Should I get my Certificated Flight Instructor (CFI) rating?
Becoming a certified flight instructor (CFI) can be a great way to build flight time and gain experience as a pilot. Many aspiring airline pilots choose to become CFIs in order to gain the flight hours and experience required for an airline job or an Airline Transport Pilot (ATP) certificate. Here are a few reasons why:
Flight Time: One of the main benefits of becoming a CFI is the opportunity to build flight time. As a CFI, you will be able to log flight time as a pilot in command and as a flight instructor, which can help you meet the flight time requirements for an airline job or an ATP certificate.
Experience: Becoming a CFI also provides an opportunity to gain experience flying different types of aircraft, in different weather conditions, and with different types of students. This experience can be valuable when applying for an airline job or an ATP certificate.
Networking: As a CFI, you will have the opportunity to work with other pilots and instructors, which can be a great way to expand your professional network. This can be particularly beneficial if you're looking for an airline job or an ATP certificate.
Flexibility: Being a CFI allows you to be flexible with your hours, so you can build your hours while still having time for other things in your life.
You'd be following a well-traveled flight plan. Using a CFI rating as a launchpad for your airline career follows in the footsteps of thousands of pilots like Hanna:
As a brand new first officer at a modern airline, I can hardly believe that I've reached this point in my career. It feels like just yesterday that I was a student pilot, dreaming of one day sitting in the right seat of a commercial jet. But here I am, living that dream, and I have to say that my experience as a certified flight instructor (CFI) played a big role in preparing me for this job.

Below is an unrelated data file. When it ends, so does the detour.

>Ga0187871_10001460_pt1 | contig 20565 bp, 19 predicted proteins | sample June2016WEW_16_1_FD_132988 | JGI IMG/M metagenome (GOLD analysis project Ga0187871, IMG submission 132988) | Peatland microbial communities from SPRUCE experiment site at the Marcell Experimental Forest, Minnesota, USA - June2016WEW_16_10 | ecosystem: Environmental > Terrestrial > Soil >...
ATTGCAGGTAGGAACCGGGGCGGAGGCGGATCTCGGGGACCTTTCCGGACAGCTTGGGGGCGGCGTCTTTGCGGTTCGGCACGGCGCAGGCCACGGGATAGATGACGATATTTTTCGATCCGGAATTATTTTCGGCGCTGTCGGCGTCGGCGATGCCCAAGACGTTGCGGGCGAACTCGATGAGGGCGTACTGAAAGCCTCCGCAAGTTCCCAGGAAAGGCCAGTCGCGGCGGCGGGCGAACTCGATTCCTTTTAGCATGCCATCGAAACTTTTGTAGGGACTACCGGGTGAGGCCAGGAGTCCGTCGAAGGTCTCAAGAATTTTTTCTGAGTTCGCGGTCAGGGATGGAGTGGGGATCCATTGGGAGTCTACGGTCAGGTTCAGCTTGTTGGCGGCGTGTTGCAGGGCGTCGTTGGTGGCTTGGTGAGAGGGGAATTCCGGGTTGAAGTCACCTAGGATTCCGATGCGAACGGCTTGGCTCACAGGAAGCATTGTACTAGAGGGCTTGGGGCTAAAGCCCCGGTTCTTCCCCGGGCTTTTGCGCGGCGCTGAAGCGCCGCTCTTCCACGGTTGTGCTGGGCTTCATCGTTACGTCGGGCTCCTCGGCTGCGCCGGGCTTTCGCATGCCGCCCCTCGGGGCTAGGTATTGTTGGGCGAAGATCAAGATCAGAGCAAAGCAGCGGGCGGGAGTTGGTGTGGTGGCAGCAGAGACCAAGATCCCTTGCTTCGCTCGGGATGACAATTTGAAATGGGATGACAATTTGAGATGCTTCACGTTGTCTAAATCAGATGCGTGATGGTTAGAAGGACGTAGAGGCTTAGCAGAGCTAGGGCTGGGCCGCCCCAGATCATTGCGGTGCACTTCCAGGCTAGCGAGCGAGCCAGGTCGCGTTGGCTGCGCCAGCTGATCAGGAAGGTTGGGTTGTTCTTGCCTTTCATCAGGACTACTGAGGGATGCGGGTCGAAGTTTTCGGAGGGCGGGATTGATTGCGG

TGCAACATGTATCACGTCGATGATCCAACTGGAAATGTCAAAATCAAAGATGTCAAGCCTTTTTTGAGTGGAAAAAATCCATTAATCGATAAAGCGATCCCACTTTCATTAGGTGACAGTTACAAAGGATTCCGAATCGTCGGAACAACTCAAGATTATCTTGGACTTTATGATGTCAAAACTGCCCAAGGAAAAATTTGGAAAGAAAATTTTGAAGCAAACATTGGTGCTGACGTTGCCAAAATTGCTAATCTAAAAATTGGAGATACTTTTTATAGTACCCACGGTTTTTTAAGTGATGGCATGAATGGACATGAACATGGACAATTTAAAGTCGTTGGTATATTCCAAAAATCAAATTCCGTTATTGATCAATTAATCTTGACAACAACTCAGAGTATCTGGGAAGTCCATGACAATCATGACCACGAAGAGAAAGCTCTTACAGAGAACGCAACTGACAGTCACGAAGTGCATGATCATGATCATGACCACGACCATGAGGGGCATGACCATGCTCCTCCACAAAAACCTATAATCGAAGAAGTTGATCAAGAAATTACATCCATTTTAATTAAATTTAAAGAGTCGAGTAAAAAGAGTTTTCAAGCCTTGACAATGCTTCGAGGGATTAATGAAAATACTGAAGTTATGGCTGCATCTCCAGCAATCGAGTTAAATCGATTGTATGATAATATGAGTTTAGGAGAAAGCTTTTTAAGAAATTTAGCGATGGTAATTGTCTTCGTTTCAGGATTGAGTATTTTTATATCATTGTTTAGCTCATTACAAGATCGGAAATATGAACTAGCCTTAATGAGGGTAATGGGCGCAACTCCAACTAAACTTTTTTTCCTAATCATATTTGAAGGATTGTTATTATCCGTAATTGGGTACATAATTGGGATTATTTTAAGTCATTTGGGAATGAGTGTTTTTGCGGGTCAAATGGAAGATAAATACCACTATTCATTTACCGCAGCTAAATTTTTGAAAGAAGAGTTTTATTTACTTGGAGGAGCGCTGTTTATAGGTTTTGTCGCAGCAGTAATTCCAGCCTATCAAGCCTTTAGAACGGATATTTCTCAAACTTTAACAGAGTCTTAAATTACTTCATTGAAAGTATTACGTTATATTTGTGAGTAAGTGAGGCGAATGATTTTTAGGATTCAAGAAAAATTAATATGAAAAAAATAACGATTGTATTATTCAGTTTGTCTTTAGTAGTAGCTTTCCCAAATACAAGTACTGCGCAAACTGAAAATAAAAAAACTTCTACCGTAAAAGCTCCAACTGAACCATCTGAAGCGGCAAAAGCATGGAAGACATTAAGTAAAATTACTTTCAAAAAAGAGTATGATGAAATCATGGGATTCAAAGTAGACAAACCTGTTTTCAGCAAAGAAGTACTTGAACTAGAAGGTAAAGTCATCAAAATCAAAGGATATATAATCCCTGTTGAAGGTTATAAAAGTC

Being a CFI allowed me to build my flight hours and gain experience in a variety of different aircrafts and weather conditions. As a CFI, I was able to log flight time as a pilot in command and as a flight instructor, which helped me meet the flight time requirements for my airline pilot job. But it wasn't just about building flight time, it was about gaining experience in different types of flying situations and learning how to teach and communicate effectively with my students.
As a CFI, I also had the opportunity to work with other pilots and instructors, which was a great way to expand my professional network and learn from more experienced pilots. And the flexibility of being a CFI allowed me to balance building my hours with other commitments in my life.
When I applied for my airline pilot job, I knew that I had the flight hours and experience that they were looking for, but I also knew that my experience as a CFI had prepared me in other ways. I was able to demonstrate my ability to handle different types of flying situations, to communicate effectively, and to work well in a team.
I'm grateful for the experience that I gained as a CFI, and I feel that it truly prepared me for my airline pilot job. And I'm excited to continue to grow and learn as a professional pilot.